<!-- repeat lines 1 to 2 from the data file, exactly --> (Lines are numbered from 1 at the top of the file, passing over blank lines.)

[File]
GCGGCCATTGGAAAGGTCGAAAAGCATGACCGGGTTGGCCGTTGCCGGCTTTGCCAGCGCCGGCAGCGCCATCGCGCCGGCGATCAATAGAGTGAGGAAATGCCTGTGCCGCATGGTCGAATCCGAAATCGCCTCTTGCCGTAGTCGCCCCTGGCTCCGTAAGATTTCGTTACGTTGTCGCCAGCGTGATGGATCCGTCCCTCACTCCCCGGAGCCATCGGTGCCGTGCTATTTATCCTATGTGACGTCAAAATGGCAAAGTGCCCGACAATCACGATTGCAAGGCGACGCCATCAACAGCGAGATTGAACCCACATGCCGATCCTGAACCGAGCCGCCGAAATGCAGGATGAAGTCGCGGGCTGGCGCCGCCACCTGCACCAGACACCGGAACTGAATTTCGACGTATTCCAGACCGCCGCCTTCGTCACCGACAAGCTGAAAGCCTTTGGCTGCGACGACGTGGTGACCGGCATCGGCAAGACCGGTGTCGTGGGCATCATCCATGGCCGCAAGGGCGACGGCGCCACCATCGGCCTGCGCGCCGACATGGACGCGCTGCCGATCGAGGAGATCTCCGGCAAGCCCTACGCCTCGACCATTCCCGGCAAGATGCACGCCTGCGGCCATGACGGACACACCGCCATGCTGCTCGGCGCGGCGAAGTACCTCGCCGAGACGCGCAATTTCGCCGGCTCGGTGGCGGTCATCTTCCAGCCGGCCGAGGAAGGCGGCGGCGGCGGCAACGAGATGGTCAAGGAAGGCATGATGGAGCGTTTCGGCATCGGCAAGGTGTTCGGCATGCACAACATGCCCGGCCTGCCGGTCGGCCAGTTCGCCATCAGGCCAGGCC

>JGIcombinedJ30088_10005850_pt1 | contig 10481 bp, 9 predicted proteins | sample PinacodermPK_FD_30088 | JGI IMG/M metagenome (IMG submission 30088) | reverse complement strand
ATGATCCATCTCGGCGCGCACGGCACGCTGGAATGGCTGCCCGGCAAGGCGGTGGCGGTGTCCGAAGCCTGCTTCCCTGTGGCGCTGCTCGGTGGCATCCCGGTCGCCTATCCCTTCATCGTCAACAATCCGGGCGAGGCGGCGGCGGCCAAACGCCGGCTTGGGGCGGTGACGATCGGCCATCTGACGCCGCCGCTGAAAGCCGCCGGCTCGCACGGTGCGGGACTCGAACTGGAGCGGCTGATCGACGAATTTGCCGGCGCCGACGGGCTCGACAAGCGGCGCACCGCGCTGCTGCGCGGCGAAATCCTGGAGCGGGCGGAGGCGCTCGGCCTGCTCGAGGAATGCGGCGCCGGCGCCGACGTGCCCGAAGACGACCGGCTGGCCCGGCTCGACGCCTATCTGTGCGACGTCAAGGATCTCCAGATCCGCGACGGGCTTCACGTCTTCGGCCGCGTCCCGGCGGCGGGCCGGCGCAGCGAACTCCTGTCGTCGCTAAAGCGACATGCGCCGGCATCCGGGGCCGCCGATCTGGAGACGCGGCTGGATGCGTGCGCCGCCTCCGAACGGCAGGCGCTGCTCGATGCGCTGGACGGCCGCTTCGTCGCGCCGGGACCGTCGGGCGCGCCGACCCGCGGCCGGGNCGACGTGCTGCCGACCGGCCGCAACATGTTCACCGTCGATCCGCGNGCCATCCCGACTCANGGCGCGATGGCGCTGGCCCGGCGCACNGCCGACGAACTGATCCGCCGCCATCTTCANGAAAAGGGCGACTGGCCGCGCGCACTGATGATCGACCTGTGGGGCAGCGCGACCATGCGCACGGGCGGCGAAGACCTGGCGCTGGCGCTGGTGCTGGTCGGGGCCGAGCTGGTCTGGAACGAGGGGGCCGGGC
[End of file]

GCGGCCATTGGAAAGGTCGAAAAGCATGACCGGGTTGGCCGTTGCCGGCTTTGCCAGCGCCGGCAGCGCCATCGCGCCGGCGATCAATAGAGTGAGGAAATGCCTGTGCCGCATGGTCGAATCCGAAATCGCCTCTTGCCGTAGTCGCCCCTGGCTCCGTAAGATTTCGTTACGTTGTCGCCAGCGTGATGGATCCGTCCCTCACTCCCCGGAGCCATCGGTGCCGTGCTATTTATCCTATGTGACGTCAAAATGGCAAAGTGCCCGACAATCACGATTGCAAGGCGACGCCATCAACAGCGAGATTGAACCCACATGCCGATCCTGAACCGAGCCGCCGAAATGCAGGATGAAGTCGCGGGCTGGCGCCGCCACCTGCACCAGACACCGGAACTGAATTTCGACGTATTCCAGACCGCCGCCTTCGTCACCGACAAGCTGAAAGCCTTTGGCTGCGACGACGTGGTGACCGGCATCGGCAAGACCGGTGTCGTGGGCATCATCCATGGCCGCAAGGGCGACGGCGCCACCATCGGCCTGCGCGCCGACATGGACGCGCTGCCGATCGAGGAGATCTCCGGCAAGCCCTACGCCTCGACCATTCCCGGCAAGATGCACGCCTGCGGCCATGACGGACACACCGCCATGCTGCTCGGCGCGGCGAAGTACCTCGCCGAGACGCGCAATTTCGCCGGCTCGGTGGCGGTCATCTTCCAGCCGGCCGAGGAAGGCGGCGGCGGCGGCAACGAGATGGTCAAGGAAGGCATGATGGAGCGTTTCGGCATCGGCAAGGTGTTCGGCATGCACAACATGCCCGGCCTGCCGGTCGGCCAGTTCGCCATCAGGCCAGGCC

>JGIcombinedJ30088_10005850_pt1 | contig 10481 bp, 9 predicted proteins | sample PinacodermPK_FD_30088 | JGI IMG/M metagenome (IMG submission 30088) | reverse complement strand